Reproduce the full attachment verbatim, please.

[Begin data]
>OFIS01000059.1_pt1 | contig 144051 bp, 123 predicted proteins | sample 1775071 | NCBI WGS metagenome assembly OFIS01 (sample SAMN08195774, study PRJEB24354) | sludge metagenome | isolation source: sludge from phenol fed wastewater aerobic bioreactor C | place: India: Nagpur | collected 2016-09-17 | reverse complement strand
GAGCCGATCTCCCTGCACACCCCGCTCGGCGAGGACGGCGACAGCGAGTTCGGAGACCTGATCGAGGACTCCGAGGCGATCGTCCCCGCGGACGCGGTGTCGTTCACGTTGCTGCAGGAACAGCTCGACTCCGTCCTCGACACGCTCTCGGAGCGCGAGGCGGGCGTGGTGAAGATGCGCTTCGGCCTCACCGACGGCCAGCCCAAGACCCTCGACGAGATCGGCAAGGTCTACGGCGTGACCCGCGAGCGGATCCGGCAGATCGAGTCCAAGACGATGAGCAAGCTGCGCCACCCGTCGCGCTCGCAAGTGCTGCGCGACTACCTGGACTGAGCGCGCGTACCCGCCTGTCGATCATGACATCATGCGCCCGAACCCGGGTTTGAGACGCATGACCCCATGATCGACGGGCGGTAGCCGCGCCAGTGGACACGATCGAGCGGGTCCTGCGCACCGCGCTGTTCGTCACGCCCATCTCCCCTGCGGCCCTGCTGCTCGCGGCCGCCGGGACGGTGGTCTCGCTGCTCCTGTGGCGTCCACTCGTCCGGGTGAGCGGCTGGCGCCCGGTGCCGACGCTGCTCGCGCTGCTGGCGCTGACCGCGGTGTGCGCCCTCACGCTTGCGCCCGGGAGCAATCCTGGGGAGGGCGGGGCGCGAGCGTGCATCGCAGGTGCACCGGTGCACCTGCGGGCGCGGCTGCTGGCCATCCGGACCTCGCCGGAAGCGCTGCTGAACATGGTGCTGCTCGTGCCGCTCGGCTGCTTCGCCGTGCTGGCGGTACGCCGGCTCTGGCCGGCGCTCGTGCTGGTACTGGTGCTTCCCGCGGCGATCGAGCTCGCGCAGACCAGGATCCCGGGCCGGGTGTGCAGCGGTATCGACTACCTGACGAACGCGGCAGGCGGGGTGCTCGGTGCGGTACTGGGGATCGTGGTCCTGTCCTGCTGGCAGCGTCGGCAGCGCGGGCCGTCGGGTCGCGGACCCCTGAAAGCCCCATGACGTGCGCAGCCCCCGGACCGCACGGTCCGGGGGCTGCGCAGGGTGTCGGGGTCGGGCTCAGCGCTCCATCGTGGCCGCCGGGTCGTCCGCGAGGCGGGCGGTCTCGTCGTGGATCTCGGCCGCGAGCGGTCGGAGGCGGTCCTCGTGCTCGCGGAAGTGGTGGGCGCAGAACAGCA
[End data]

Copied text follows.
>OFIS01000059.1_pt1 | contig 144051 bp, 123 predicted proteins | sample 1775071 | NCBI WGS metagenome assembly OFIS01 (sample SAMN08195774, study PRJEB24354) | sludge metagenome | isolation source: sludge from phenol fed wastewater aerobic bioreactor C | place: India: Nagpur | collected 2016-09-17 | reverse complement strand
GAGCCGATCTCCCTGCACACCCCGCTCGGCGAGGACGGCGACAGCGAGTTCGGAGACCTGATCGAGGACTCCGAGGCGATCGTCCCCGCGGACGCGGTGTCGTTCACGTTGCTGCAGGAACAGCTCGACTCCGTCCTCGACACGCTCTCGGAGCGCGAGGCGGGCGTGGTGAAGATGCGCTTCGGCCTCACCGACGGCCAGCCCAAGACCCTCGACGAGATCGGCAAGGTCTACGGCGTGACCCGCGAGCGGATCCGGCAGATCGAGTCCAAGACGATGAGCAAGCTGCGCCACCCGTCGCGCTCGCAAGTGCTGCGCGACTACCTGGACTGAGCGCGCGTACCCGCCTGTCGATCATGACATCATGCGCCCGAACCCGGGTTTGAGACGCATGACCCCATGATCGACGGGCGGTAGCCGCGCCAGTGGACACGATCGAGCGGGTCCTGCGCACCGCGCTGTTCGTCACGCCCATCTCCCCTGCGGCCCTGCTGCTCGCGGCCGCCGGGACGGTGGTCTCGCTGCTCCTGTGGCGTCCACTCGTCCGGGTGAGCGGCTGGCGCCCGGTGCCGACGCTGCTCGCGCTGCTGGCGCTGACCGCGGTGTGCGCCCTCACGCTTGCGCCCGGGAGCAATCCTGGGGAGGGCGGGGCGCGAGCGTGCATCGCAGGTGCACCGGTGCACCTGCGGGCGCGGCTGCTGGCCATCCGGACCTCGCCGGAAGCGCTGCTGAACATGGTGCTGCTCGTGCCGCTCGGCTGCTTCGCCGTGCTGGCGGTACGCCGGCTCTGGCCGGCGCTCGTGCTGGTACTGGTGCTTCCCGCGGCGATCGAGCTCGCGCAGACCAGGATCCCGGGCCGGGTGTGCAGCGGTATCGACTACCTGACGAACGCGGCAGGCGGGGTGCTCGGTGCGGTACTGGGGATCGTGGTCCTGTCCTGCTGGCAGCGTCGGCAGCGCGGGCCGTCGGGTCGCGGACCCCTGAAAGCCCCATGACGTGCGCAGCCCCCGGACCGCACGGTCCGGGGGCTGCGCAGGGTGTCGGGGTCGGGCTCAGCGCTCCATCGTGGCCGCCGGGTCGTCCGCGAGGCGGGCGGTCTCGTCGTGGATCTCGGCCGCGAGCGGTCGGAGGCGGTCCTCGTGCTCGCGGAAGTGGTGGGCGCAGAACAGCA